Bush told the assembly, ”The Security Council resolutions will be enforced, the just demands of peace and security will be met, or action will be unavoidable.”
“And a regime that has lost its legitimacy will also lose its power.”
Mr. Bush said the Iraqi leader has engaged in a “decade of defiance” of UN Security Council resolutions since the start of the 1991 Gulf War and that his government’s oppression of its people is “all-pervasive.”
“He has proven instead only his contempt for the United Nations and for all his pledges,” Mr. Bush said. “By breaking every pledge, by his deceptions and by his cruelties, Saddam Hussein has made the case against himself.”
The president went on to urge the world body to act quickly on a new resolution that would force Iraq to disarm, warning the UN that it may lose its own legitimacy if it does not act. UN weapons inspectors have not had access to the country since 1998, causing concern that Iraq could be developing weapons of mass destruction.
“All the world now faces a test, and the United Nations a difficult and defining moment. Are Security Council resolutions to be honored and enforced, or cast aside without consequence? Will the United Nations serve the purpose of its founding, or will it be irrelevant?” Bush asked the assembly.
After the address, several European leaders welcomed Mr. Bush’s call for Iraqi compliance with UN resolutions, but Iraq’s ambassador to the UN lashed out saying the speech lacked credibility and was motivated by political revenge.
“He chooses to deceive the world and his own people by the longest series of fabrications that have ever been told by a leader of a nation,” Ambassador Mohamed al-Douri said according to media reports.
Britain’s Foreign Minister Jack Straw called Mr. Bush’s words “tough and effective,” promising that the “United Kingdom will work closely with the United States and its international partners in the Security Council,” to develop future resolutions aimed at Baghdad.
Other European leaders welcomed the president’s plan to work with the UN but avoided commenting on the potential for unilateral U.S. action.
Austrian Foreign Minister Benita Ferrero-Waldner said she agreed with Mr. Bush that Iraq must comply with Security Council resolutions immediately and without extraneous conditions. When asked if she expected the U.S. to go to war with Iraq, she echoed a widespread sentiment: “What is important is to wait [to see] if Iraq gives in to the demand to allow weapons inspectors to resume their work.”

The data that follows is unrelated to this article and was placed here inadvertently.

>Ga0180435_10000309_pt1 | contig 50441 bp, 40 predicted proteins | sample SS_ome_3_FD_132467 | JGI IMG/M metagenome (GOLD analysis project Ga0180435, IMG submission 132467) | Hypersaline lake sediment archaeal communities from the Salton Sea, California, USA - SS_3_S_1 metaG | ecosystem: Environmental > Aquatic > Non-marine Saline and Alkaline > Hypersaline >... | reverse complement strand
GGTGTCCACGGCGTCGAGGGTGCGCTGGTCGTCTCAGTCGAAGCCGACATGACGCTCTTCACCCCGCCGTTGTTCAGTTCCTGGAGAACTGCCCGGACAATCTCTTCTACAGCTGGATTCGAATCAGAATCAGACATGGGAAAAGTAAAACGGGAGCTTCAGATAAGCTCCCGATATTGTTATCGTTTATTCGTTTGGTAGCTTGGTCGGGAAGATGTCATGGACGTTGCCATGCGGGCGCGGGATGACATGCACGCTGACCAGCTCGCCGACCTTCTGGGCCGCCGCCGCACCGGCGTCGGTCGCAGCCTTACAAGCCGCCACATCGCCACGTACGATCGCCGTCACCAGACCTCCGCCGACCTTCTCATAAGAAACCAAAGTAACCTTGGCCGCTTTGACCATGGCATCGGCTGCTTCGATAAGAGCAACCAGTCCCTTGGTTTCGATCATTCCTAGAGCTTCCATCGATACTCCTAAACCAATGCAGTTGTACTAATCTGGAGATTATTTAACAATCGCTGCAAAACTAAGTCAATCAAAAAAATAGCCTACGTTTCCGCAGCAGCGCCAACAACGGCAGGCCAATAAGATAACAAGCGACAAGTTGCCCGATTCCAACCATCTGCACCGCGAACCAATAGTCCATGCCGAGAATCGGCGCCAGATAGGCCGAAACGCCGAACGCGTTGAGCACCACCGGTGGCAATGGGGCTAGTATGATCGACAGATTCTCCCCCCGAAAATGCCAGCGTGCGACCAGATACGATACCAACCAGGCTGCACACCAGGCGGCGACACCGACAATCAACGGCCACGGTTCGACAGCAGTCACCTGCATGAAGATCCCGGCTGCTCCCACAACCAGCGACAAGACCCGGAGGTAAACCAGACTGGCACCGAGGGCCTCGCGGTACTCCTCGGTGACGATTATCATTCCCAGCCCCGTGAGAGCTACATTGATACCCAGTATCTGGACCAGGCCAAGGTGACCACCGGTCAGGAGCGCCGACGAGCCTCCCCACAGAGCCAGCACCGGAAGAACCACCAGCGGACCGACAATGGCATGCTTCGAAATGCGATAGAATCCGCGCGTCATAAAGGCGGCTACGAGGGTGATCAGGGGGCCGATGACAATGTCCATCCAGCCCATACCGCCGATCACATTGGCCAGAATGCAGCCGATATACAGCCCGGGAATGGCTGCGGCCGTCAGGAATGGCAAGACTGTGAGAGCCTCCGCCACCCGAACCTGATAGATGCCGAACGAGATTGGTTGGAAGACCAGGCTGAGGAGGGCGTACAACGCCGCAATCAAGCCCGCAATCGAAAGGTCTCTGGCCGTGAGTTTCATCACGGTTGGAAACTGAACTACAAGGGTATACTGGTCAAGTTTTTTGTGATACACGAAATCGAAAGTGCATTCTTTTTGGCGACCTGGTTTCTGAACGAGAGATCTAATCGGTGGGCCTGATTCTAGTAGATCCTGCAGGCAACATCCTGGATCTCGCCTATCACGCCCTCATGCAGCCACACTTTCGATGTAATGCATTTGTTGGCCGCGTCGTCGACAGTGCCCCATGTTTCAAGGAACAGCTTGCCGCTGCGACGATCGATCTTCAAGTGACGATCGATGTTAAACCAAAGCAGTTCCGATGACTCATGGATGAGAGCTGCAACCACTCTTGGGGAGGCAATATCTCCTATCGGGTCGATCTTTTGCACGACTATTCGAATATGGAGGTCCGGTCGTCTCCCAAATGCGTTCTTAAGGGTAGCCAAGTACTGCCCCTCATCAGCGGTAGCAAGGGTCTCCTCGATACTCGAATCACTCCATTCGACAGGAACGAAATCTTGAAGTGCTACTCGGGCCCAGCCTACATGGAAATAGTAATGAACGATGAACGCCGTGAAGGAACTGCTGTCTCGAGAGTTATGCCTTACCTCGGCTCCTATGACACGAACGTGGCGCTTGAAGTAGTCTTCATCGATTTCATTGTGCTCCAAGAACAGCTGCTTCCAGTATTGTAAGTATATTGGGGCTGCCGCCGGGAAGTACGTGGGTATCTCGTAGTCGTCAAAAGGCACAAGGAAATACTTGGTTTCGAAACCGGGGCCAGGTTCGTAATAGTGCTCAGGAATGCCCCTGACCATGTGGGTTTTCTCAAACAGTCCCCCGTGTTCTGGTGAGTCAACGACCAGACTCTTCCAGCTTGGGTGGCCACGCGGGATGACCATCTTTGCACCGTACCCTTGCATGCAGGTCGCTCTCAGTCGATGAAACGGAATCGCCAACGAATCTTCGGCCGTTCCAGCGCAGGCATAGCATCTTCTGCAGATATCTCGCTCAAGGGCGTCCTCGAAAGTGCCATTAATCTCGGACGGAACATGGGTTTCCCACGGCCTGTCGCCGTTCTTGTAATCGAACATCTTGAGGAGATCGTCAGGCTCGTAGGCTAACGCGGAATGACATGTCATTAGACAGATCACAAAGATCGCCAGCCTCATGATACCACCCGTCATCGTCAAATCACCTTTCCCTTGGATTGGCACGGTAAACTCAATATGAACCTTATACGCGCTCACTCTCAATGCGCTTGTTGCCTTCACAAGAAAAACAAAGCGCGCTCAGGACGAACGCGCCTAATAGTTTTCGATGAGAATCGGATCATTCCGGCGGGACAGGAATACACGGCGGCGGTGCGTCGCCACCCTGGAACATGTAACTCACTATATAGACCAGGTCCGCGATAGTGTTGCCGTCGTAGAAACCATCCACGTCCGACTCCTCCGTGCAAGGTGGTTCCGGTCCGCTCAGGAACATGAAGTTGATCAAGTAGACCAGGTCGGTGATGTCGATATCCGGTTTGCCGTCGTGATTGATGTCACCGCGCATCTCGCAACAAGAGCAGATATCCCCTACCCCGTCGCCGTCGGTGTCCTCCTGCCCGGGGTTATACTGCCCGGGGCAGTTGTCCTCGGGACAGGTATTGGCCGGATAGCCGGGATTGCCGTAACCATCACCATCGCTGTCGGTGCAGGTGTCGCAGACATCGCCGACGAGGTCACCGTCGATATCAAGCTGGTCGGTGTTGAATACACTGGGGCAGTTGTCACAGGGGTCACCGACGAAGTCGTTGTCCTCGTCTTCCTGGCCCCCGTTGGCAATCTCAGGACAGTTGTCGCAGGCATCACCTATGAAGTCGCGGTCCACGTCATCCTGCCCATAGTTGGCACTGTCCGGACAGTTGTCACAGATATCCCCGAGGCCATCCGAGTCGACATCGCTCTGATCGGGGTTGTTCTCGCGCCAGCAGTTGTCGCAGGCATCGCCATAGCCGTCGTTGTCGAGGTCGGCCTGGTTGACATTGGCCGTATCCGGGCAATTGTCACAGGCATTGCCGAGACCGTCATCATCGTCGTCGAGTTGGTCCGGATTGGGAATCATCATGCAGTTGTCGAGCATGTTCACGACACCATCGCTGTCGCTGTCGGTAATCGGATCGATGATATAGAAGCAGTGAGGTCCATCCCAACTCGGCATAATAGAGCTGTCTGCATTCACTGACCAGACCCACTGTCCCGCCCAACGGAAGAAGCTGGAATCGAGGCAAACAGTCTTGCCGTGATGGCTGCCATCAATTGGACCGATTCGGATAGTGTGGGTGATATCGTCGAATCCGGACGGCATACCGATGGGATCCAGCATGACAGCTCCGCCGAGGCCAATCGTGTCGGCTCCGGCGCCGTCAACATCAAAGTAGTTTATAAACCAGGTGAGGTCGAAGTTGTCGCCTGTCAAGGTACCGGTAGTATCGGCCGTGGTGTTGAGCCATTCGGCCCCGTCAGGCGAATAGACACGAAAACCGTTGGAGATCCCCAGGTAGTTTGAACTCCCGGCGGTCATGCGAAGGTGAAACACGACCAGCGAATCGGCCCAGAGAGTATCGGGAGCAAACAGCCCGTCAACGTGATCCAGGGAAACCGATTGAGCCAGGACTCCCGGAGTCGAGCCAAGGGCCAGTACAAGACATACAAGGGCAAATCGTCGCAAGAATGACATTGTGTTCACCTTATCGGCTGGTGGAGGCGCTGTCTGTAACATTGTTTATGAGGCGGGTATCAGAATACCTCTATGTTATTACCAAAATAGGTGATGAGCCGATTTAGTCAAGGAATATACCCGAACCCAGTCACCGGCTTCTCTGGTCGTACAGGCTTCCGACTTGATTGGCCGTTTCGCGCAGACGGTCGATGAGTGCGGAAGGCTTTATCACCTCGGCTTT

Before the president’s remarks, UN Secretary-General Kofi Annan told the assembly that conflicts in the Middle East and South Asia need to be addressed, but urged the U.S. not to act alone, calling on the president directly to “make use of multilateral institutions.”
“Even the most powerful countries know that they need to work with others in multilateral institutions to achieve their aims,” Annan said. “Only by multilateral action can we ensure that open markets offer benefits and opportunities to all.”
Annan went on to urge Iraq to comply with UN resolutions regarding weapons inspections saying, “If Iraq’s defiance continues, the council must face its responsibilities.”
The secretary-general laid out four current threats to world peace, pointing first to the Israeli-Palestinian conflict, followed by Iraq, Afghanistan and the conflict between India and Pakistan over the disputed region of Kashmir.
President Bush briefly addressed the Israeli-Palestinian conflict in his remarks, saying America stands committed to “an independent and democratic Palestine living side by side with Israel in peace and security.”